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. Last Updated: 07/27/2016

Putin's $60Bln House Call

On Thursday, Prime Minister Vladimir Putin heaped criticism on a company for activities that he said were harmful to the country's economy.

The company turned out to be Mechel, which Putin accused of selling raw materials to overseas customers at half the price it charges on the domestic market. Because of bad health, the company's owner, billionaire Igor Zyuzin, did not attend the meeting with other leaders of the metals industry. "Of course, an illness is an illness," the prime minister said, and advised Mechel's owner that he should recover quickly "or we will have to send him a doctor to clean up all these problems."

Putin's threat cost the ailing oligarch nearly $6 billion -- the amount Mechel's American Depositary Receipts fell on the New York stock exchange on Friday, the day after Putin's statement.

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One of the reasons Putin has expressed dissatisfaction with Mechel is because the coal producer prefers to sell its products on the spot market to maximize short-term profits during periods of rising coal prices. But with prices rising as much as they have over the past year, Mechel's largest buyers -- steelmakers Novolipetsk and Magnitogorsk Iron & Steel Works, or MMK -- seek long-term contracts with the coal supplier in order to lock into lower, fixed coal prices.

It is not surprising that Novolipetsk and MMK, which are the two leading giants in the country's steel industry, are much closer than Mechel is to the Kremlin and to Deputy Prime Minister Igor Sechin, who now oversees this industry. It was Sechin, apparently at the urging of the steel giants, who prepared the incriminating report to Putin about Mechel's purported price-fixing.

This is Putin's second recent attempt as prime minister to intervene directly in the economy. On July 11, he ordered the Federal Anti-Monopoly Service to "wake up" and find out why domestic jet-fuel prices are higher than on global markets. If as president Putin claimed that the Yukos affair was an exception, as prime minister it would seem Putin is determined to control the economy with his own hands.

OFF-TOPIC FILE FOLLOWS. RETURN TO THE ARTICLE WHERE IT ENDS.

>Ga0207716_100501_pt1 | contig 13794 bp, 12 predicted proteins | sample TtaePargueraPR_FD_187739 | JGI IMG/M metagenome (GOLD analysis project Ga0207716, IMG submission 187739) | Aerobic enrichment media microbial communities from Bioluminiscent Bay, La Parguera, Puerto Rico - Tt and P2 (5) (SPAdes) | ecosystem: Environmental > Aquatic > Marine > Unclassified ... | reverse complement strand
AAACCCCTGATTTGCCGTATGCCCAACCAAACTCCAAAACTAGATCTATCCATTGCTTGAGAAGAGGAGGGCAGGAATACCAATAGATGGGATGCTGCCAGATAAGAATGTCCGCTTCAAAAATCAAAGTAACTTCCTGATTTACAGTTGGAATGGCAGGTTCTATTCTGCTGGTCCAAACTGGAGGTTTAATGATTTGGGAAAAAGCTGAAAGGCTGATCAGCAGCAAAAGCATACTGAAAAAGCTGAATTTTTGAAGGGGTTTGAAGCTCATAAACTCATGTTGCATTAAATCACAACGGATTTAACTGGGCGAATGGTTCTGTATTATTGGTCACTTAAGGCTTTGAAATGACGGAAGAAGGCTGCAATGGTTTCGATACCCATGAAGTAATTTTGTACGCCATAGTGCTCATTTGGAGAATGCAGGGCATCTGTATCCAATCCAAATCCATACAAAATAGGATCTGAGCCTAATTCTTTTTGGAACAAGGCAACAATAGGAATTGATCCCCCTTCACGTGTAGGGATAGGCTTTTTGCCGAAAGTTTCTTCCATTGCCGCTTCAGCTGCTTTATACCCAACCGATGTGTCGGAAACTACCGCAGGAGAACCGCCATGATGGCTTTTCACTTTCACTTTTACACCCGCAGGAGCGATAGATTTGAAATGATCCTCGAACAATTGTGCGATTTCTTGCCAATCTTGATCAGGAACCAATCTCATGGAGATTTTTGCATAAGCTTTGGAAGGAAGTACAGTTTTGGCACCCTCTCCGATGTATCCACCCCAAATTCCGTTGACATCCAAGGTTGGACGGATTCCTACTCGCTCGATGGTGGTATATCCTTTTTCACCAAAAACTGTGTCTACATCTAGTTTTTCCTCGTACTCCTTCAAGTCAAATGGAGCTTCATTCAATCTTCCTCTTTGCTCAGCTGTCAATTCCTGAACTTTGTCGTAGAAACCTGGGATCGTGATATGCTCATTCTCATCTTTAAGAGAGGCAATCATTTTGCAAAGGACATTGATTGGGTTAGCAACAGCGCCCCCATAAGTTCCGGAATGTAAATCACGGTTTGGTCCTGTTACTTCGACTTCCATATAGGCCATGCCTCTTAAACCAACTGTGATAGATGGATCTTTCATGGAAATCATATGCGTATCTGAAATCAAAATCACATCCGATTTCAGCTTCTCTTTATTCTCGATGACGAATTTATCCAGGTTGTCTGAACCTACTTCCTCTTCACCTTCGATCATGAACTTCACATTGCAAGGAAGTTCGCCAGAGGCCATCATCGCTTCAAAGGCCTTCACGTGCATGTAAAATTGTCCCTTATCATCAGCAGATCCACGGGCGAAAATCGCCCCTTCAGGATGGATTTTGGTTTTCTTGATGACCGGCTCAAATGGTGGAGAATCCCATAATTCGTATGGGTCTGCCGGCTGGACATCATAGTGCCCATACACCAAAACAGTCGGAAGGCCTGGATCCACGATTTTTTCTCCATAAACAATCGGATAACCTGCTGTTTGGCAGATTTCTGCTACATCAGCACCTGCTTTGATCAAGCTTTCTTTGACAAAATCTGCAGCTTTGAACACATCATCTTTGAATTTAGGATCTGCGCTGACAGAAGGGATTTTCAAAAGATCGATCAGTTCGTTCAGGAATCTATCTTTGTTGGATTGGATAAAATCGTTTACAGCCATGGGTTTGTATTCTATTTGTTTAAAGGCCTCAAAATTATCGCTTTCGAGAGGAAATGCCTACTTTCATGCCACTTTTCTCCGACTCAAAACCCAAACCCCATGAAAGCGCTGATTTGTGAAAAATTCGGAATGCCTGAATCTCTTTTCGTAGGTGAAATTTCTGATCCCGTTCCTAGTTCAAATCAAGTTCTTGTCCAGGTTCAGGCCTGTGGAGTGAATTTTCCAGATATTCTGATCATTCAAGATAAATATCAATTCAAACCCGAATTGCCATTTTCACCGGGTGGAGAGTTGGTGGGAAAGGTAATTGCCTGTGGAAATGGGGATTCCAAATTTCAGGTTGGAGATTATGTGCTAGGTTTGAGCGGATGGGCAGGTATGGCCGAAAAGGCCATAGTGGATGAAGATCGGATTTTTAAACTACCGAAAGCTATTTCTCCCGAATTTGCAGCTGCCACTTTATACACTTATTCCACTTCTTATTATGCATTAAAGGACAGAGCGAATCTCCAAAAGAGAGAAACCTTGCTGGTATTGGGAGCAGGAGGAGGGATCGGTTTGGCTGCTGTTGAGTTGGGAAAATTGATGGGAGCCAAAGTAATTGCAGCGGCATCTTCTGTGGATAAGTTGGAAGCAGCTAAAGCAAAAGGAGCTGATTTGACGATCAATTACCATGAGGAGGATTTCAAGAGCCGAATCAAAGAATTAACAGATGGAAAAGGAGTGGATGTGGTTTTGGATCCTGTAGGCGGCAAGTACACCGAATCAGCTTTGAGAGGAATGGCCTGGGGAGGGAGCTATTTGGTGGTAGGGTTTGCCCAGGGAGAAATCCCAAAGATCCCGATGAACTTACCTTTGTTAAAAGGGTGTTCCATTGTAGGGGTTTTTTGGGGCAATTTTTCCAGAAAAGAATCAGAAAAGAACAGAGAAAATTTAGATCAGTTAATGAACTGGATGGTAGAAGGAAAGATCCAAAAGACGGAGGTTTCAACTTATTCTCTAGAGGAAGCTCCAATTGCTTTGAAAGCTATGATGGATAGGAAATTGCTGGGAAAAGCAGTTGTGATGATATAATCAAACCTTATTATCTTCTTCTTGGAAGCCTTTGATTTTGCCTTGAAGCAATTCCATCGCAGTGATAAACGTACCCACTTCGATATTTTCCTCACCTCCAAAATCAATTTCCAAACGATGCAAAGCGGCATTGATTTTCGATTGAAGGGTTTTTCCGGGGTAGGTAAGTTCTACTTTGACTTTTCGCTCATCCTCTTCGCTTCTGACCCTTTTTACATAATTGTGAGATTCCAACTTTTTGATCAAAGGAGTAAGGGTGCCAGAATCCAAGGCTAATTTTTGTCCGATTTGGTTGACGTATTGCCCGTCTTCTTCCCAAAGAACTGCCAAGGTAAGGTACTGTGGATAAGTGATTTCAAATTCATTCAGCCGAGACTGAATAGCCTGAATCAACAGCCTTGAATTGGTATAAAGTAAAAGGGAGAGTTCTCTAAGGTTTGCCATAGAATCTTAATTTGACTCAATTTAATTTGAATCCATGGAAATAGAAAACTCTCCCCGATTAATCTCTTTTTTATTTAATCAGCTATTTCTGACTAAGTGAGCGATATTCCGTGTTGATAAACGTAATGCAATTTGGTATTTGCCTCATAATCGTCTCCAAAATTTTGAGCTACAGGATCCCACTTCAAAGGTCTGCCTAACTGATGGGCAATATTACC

If Mechel's share price drops much further -- or worse, the company is forced into bankruptcy -- its ADR shareholders would have sufficient grounds to sue Putin in a New York court. Yukos' former owners made a similar claim against Putin, but they would have had a tough job proving in court that Putin was liable for Yukos' bankruptcy.

It would be hard to imagine U.S. President George W. Bush saying on television that he will "send a doctor" to "help" Bill Gates solve the anti-trust issues facing Microsoft.

In the free world, government leaders do not speak that way to businesspeople. Putin's threat sounds more like what a Mafia don might say when his underlings step out of line. Usually, we learn about these kinds of threats only with the help of hidden microphones (or with microphones that leaders mistakenly think are turned off), but in this case, Putin sent the message to the whole world loud and clear on national television.

One question is, How much will this conflict ultimately cost Mechel? But the more interesting question is how much it will cost Novolipetsk and MMK? These events are a classic illustration of the old saying that you shouldn't call a wolf to protect you from a mad dog. The steel-producing giants seemed to have called on Sechin to help secure long-term coal contracts with Mechel at fixed, low prices.

But the subsequent overall decline in Russia's stock market, which fell by $60 billion the day after Putin's statement, has already cost the country's steel industry far more than the losses it would have ever incurred from Zyuzin selling coal through the spot market.

Yulia Latynina hosts a political talk show on Ekho Moskvy radio.